ST. FRANCISVILLE — The Francis Southern Table & Bar is more than a place to get good southern food. It's a destination.

"There were some customers one night who said they were from Kaplan, and I asked them, 'Wow, what brought y'all into town?'" co-owner Jason Jackson said. "And they said, 'Well, we came to eat.' I asked them if they were going to spend the night and see some things in the area, and they said, 'No, we're driving back home tonight. We came to eat.'"

The story boggles Jackson's mind because St. Francisville, just north of Baton Rouge, is a two-hour drive from Kaplan, just south of Lafayette. That means the customers spent four hours on the road just to come have dinner.

While their trip might have been a little longer than that of most patrons, it's not that unusual.

"We have customers who drive up from Baton Rouge, New Orleans and Denham Springs and over from Lafayette," he said. "Every weekend you can ask people at numerous tables, 'So where are y'all from?' And every once in a while you get the one that looks at you like you're dumb and say, 'We're from here.' The others are from different places."

Jackson knew he was buying into something special when he and co-owner Greg Martinez became business partners five years ago.

"It's always been a dream of Greg's to be in the restaurant business," Jackson said. "I was in the restaurant business with Sammy's Grill for 20 years before this, and I left there in 2014 and joined up with Greg's family in 2015 originally as a consultant. I liked the idea so much I ended up buying into it."

The Francis opened in 2015, a year after its smaller sister business, The Francis Smokehouse and Specialty Meats, opened next door. Martinez, whose wife's family is from St. Francisville, runs the smokehouse.

Jackson, a resident of Zachary, operates the 8,000-square-foot restaurant. Before the state's coronavirus lockdown and subsequent reopening phases, The Francis easily could seat some 300 people in its indoor, outdoor and upstairs dining areas.

Tables have since been removed to meet the state's current dine-in regulations of 75% capacity, but Jackson isn't complaining.

"The to-go and takeout only part in the beginning really hurt us," he said. "We lost a lot of money in April. But we're very fortunate to have the front patio and the outside patio upstairs, so we were able to pull tables and still have more sales from May through August than we did last year. It's been a blessing for us. It's been a lot of work, but it's been a blessing, because the kitchen ran smoother and there was less wait time."

The Francis stands atop a hill on the corner of U.S. 61 and South Commerce Street.

"The building is kind of a showstopper, and there have been a lot of people who have never heard of us," Jackson said. "I would say Monday through Thursday, we're mostly supported by local customers. On Friday, Saturday and Sunday it's kind of fun to hear some of the people who live in town, because they walk in and say, 'Who are all of these people?'"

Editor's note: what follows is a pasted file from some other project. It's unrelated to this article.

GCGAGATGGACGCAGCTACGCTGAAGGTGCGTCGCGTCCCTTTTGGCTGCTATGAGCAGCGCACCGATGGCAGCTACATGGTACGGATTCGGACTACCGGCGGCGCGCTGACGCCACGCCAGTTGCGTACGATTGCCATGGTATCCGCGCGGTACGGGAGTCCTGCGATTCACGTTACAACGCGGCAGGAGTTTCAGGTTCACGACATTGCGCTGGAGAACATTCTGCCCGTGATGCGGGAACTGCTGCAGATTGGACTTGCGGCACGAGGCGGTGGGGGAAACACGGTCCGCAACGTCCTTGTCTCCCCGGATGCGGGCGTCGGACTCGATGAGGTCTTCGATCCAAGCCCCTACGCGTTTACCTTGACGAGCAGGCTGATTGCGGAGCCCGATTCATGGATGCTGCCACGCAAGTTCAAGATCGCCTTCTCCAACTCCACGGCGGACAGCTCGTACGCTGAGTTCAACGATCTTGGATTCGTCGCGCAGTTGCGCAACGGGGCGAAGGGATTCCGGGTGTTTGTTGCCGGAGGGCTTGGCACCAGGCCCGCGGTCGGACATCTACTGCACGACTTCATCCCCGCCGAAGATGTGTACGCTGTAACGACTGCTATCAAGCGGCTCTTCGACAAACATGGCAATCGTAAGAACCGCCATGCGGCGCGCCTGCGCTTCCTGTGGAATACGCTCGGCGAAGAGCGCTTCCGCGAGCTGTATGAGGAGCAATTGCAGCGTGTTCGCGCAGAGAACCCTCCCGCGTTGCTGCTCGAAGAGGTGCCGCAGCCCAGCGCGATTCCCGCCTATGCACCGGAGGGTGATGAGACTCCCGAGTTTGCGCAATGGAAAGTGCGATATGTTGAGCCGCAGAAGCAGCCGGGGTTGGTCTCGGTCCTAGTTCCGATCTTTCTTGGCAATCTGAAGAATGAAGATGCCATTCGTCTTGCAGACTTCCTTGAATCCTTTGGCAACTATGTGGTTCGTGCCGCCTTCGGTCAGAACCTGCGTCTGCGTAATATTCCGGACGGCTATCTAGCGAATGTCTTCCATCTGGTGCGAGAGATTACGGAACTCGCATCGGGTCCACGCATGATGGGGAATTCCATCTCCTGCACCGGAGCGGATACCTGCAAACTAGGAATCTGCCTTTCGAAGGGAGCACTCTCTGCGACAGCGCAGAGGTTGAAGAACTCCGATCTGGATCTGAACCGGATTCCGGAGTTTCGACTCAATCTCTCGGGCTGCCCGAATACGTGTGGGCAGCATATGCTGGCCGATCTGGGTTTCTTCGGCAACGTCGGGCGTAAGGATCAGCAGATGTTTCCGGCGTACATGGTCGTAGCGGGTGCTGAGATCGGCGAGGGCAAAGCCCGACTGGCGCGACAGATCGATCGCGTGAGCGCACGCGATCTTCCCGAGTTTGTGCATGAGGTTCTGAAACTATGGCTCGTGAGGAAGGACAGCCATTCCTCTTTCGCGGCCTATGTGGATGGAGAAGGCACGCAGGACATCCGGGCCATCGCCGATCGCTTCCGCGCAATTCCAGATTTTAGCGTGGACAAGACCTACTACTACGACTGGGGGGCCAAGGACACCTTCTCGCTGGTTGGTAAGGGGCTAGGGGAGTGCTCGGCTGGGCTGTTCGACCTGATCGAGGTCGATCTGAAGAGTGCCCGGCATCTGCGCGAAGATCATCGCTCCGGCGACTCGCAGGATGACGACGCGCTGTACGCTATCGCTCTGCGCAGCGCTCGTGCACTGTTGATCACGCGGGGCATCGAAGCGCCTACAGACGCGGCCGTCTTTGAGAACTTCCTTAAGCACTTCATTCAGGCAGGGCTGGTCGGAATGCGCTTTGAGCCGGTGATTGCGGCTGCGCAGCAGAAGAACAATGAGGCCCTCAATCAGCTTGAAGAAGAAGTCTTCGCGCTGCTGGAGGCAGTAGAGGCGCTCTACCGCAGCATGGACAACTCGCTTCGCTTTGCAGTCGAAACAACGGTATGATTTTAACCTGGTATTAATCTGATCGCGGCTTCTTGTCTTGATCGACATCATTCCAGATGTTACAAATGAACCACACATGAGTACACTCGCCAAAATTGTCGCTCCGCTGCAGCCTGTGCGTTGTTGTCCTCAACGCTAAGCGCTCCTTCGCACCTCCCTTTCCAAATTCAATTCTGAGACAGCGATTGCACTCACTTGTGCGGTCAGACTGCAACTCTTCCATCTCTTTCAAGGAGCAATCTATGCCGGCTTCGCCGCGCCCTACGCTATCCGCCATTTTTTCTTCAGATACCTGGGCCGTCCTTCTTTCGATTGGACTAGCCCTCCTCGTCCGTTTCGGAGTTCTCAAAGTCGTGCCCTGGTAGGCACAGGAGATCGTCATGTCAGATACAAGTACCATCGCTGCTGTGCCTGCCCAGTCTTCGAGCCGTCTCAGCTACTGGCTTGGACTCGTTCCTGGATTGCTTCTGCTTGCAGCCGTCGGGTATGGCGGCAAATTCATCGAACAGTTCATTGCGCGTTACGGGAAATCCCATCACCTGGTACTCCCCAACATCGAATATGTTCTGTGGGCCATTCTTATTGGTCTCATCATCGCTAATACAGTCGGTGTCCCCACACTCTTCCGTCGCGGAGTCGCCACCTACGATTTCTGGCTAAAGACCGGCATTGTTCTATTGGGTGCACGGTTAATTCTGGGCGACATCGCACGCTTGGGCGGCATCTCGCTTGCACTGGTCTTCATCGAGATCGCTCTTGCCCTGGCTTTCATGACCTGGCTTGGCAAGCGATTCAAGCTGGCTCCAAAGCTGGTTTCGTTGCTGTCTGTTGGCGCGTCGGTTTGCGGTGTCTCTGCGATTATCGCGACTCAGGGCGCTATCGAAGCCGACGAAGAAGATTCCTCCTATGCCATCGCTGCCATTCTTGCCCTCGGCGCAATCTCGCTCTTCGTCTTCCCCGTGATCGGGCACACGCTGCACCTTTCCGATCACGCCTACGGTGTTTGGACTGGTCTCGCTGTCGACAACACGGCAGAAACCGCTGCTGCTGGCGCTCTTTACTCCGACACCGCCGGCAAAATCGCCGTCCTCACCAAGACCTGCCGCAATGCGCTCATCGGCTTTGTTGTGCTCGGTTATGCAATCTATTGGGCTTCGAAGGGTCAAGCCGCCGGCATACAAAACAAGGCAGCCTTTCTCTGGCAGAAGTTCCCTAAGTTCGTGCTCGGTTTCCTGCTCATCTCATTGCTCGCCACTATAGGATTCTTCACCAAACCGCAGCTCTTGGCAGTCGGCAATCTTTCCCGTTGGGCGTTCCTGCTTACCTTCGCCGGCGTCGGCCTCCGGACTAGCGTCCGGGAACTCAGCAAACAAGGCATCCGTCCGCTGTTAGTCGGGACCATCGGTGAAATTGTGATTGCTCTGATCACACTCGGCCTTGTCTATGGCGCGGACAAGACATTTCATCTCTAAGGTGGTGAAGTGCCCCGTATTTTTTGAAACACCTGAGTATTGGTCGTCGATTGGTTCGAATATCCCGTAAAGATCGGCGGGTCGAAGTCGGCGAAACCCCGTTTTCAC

The answer: People who have come for a delicious dinner.

"Our appetizers, alone, can make a meal," Jackson said. "Something unique that we do is duck confit egg rolls. They're made of duck confit meat, which is meat that's cured in its own fat from the duck. It's not gamey. It's very tender, very mild. I tell women, 'Don't let the duck part scare you. If you don't think you like duck, try it.'"

And then there's the Francis Fancy Fries — thick potato fries topped by a house-made brown gravy, pulled pork, jalapeños and Monterey jack and pepper jack cheese sauce.

The smoked prime rib po-boy is a favorite, as is the shrimp and avocado salad.

"And something unique on our main menu is our Eggplant Feliciana," Jackson said. "It's fried eggplant medallions topped by crabmeat au gratin and served with a stuffed potato and fresh asparagus."

The Francis also makes in-house crawfish bisque — they even stuff the heads — and its pasta lineup includes a combination shrimp, crawfish and andouille dish.

"It's all pretty much southern fare," Jackson said. "A lot of places are afraid to have a heavy seafood menu, maybe because of the cost of seafood. And meat, as well. We take a little bit different approach than other restaurants. I don't worry about the cost as much, you still have to think about it, but I'm more worried about the product. And we still have a variety, we're still able to change fairly quickly."

The Francis sources its food and ingredients from local suppliers. It's open seven days a week and also offers catering and, sometimes, live music.

With St. Francisville being a small town, Jackson said he and Martinez knew they were being ambitious opening such a big restaurant.

"But anytime you open a restaurant, it's a risk," he said. "The combination of the dreams that Greg and his family had and the dream that I had coming into it worked out well, and we opened up being as busy as we can be."

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